13. My first thought is: the code is kind of hard to follow. I don't remember much Python but one thing I quickly noticed with your game is that you basically have a giant switch statement for fights and set the "enemy stats" manually for each switch. Although this works it is rather redundant and hard to follow. An alternative you could do is use classes and make an object for each enemy(either set in code or from a file) and then have much shorter/simpler code for the fight part, since you wouldn't have that massive blob of stat setting repeated over and over again. Another suggestion would be to split up the combat function more, usually more functions is easier to follow than less because function naming helps to separate out what each section of the code is doing, that can be useful even if the code isn't repeated. You could also look into using multiple files, if I remember right python lets you import functions from different files so everything isn't in one giant blob of a file. But it's not bad.
  14. Unity

    I'm surprised you make it sound like every game is coupled to the graphics. While that often does happen in AAA development because of time constraints there isn't really any 'good' reason to couple graphics and game logic. Usually it just happens because people throw things together and it started off separated anyway.   Most code that isn't written in a rush like that generally IS decoupled from the rendering because often the game needs to support different variants of rendering anyway, so it ends up using a lot of interface code. Probably the best example I can think of this is dwarf fortress, which more or less runs the simulation by itself and everyone has developed different "visualizers" for the game.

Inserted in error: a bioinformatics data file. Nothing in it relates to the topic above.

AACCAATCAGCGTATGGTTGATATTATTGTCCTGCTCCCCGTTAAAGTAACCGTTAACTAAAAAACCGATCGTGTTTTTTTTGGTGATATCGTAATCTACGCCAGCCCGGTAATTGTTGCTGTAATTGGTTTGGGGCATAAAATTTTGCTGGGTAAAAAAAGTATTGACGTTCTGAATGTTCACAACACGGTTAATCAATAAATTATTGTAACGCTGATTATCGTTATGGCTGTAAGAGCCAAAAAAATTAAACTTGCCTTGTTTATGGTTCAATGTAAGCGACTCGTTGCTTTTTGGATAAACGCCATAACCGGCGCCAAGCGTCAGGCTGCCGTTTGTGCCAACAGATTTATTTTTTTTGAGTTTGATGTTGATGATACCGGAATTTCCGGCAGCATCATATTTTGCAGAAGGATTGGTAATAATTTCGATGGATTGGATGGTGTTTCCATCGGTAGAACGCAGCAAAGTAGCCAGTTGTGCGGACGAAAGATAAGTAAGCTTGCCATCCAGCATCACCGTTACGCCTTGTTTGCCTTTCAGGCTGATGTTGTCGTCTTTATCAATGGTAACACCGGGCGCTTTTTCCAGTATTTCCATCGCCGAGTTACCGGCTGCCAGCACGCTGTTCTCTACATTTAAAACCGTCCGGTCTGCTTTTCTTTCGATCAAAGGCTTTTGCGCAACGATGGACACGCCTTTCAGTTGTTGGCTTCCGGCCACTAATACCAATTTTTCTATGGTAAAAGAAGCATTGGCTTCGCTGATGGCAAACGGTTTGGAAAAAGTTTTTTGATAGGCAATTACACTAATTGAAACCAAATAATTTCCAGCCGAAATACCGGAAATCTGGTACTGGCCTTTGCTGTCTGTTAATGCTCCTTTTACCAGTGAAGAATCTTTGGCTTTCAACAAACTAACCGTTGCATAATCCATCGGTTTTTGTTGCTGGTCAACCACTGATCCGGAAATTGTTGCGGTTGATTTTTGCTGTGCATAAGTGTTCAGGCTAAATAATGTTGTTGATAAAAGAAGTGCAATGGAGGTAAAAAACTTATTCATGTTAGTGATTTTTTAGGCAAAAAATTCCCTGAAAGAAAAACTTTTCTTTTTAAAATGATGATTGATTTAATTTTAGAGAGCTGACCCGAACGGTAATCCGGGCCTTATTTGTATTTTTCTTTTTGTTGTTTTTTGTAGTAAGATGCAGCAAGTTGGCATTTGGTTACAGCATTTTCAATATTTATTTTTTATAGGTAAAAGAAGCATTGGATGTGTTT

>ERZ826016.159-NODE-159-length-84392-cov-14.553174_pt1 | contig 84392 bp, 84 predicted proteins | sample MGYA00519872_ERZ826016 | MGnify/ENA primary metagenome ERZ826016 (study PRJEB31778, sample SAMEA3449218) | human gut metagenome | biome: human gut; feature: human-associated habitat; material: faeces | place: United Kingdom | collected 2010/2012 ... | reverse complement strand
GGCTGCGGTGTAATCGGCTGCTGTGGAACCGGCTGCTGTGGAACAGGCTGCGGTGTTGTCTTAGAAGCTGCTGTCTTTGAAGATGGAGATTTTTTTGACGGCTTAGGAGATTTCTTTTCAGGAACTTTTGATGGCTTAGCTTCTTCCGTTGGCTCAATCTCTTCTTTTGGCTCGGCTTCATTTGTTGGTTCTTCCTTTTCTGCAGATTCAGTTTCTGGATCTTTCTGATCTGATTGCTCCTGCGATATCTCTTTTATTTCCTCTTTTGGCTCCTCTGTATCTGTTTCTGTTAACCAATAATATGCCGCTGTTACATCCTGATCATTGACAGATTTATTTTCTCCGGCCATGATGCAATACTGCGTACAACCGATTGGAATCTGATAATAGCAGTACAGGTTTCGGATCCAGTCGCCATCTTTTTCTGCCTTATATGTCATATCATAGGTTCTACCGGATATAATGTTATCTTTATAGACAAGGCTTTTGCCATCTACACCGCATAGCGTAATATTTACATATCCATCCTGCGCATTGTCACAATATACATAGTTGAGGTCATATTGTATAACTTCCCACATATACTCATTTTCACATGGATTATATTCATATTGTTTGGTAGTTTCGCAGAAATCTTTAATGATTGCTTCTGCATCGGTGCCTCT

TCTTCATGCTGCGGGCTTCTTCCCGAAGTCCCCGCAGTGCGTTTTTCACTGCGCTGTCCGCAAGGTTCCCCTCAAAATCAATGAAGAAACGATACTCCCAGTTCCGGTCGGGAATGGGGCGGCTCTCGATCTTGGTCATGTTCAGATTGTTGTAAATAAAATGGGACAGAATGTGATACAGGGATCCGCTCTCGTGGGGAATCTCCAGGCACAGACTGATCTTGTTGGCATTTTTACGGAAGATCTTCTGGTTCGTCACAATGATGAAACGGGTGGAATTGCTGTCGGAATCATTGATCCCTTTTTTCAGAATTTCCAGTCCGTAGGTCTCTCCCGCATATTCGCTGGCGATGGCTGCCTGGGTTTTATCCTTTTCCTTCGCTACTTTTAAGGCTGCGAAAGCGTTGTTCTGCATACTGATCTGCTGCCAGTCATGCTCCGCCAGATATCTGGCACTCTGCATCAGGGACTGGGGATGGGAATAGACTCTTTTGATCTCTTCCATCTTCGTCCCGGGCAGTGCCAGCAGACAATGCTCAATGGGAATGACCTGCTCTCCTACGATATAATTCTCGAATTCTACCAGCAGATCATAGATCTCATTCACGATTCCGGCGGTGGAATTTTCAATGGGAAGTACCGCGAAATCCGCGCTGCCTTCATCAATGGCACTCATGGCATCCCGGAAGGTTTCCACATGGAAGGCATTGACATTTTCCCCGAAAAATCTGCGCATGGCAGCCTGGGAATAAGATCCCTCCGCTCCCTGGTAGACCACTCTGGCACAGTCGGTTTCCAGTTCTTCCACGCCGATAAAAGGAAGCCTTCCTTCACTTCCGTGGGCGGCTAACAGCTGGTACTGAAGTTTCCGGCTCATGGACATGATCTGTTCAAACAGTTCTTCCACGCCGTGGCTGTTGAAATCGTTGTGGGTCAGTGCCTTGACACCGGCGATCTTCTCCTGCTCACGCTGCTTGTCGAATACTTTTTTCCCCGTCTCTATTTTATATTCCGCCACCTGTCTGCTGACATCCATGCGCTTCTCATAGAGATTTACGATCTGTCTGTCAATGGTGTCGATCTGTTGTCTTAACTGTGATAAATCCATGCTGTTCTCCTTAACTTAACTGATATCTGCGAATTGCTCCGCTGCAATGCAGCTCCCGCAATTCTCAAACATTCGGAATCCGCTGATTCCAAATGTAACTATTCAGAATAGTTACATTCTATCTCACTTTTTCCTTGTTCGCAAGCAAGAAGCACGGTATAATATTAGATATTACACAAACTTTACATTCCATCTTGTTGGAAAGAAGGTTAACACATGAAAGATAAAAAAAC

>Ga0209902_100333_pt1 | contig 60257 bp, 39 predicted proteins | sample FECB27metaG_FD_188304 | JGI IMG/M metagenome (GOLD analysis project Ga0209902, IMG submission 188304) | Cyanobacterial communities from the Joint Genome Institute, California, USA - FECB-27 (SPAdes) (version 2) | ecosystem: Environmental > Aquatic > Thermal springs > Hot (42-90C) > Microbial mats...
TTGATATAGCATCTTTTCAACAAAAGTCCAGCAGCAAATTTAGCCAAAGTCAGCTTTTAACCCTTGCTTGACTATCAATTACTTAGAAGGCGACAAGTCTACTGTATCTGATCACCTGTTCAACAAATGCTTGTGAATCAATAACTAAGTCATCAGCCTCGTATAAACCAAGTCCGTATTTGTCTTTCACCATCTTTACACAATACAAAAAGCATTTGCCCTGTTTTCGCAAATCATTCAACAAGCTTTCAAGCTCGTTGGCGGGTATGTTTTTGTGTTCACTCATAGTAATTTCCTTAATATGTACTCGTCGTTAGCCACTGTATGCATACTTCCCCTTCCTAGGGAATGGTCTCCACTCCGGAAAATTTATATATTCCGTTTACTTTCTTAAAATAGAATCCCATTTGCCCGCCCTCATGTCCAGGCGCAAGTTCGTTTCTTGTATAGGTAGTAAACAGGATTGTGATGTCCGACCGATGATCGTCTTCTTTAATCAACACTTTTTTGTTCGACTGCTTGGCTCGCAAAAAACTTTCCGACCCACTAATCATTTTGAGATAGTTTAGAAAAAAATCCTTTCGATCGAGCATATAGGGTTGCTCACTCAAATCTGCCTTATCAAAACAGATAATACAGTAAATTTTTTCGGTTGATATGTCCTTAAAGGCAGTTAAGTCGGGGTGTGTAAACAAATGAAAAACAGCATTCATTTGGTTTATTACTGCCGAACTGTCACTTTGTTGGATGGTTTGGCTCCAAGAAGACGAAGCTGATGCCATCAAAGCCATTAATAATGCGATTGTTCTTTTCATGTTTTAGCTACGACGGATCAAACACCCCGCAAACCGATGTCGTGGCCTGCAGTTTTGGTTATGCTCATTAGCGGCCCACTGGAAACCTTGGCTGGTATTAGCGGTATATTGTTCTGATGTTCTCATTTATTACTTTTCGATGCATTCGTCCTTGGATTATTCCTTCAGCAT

15. Every game needs a concept of time. Old arcade games had the hardware update at a certain real world rate so they just moved things to equal the desired real world elapsed time. Then we moved to using timers to determine the passage of time between points. Game time is just a virtual construct, you should be thinking about everything in real world time.   How you approach the problem depends a lot on specifics. For instance think of the old sim city games, they had ways to let you pass time but when time was ran at an accelerated rate all of the wandering visual characters onscreen would generally move at the same rate. Clearly the update time for the game was decoupled from the in game world time.   On the other hand a game like the sims couples them together completely, when you speed up time the characters all move, think and interact in half the time it would normally take them, or less. Your game loop is still updating at conceivably the same rate, so how are they moving?   One simple way to do it is to consider the fact than you may have 100 ms or something pass between game update loops but the code for say, simulating a unit moving across the screen may only run for 0.01 ms. You could technically then run it dozens of times while taking very little real time and they would appear to be moving at an accelerated rate. So then it stands to reason that some of your game code should be multiplied based on the game time scale and some of it should not. You may want the units to move quickly when the time is sped up but you may not want the ui to start doing things 2-3x as fast. Which leads me to my point that it kind of depends on what requirements you have for things moving at accelerated time. For a general case you would maintain some kind of counter of what the current "game time ticks" are. Maybe we start the game clock at 0 and every single digit increase of the clock represents a second of game world time. Now maybe you want one second of game world time to equal 100 ms of real world time. All you have to do then is accumulate real world time into a counter and then "consume" it and translate it to game time. I.e. if 314 ms have passed you can do a little math to now have 3 seconds of in game time elapsed and 14 ms left over. However you might notice in this scenario that you are technically "in between" game seconds. On the bright side something like this is easy to multiply, if you want to run the game at double speed you just multiply the time.   Since we have game time as a simple value it is then easy to have in game events happen after a certain amount of game time has elapsed instead of real world time. However you have to make sure you update things that depend on each in "blocks." If you had a platformer game and could speed up time you would want the hero to run into spikes and die twice as fast if the game was running at double speed, you wouldn't want them to take a double distance step and appear in the middle of our spike block and THEN suddenly get hit twice by the spike block and die instantly. You can see the difference between the two would be that in one case each event is ran multiple times by themselves as opposed to all events being run together in a loop that happens twice.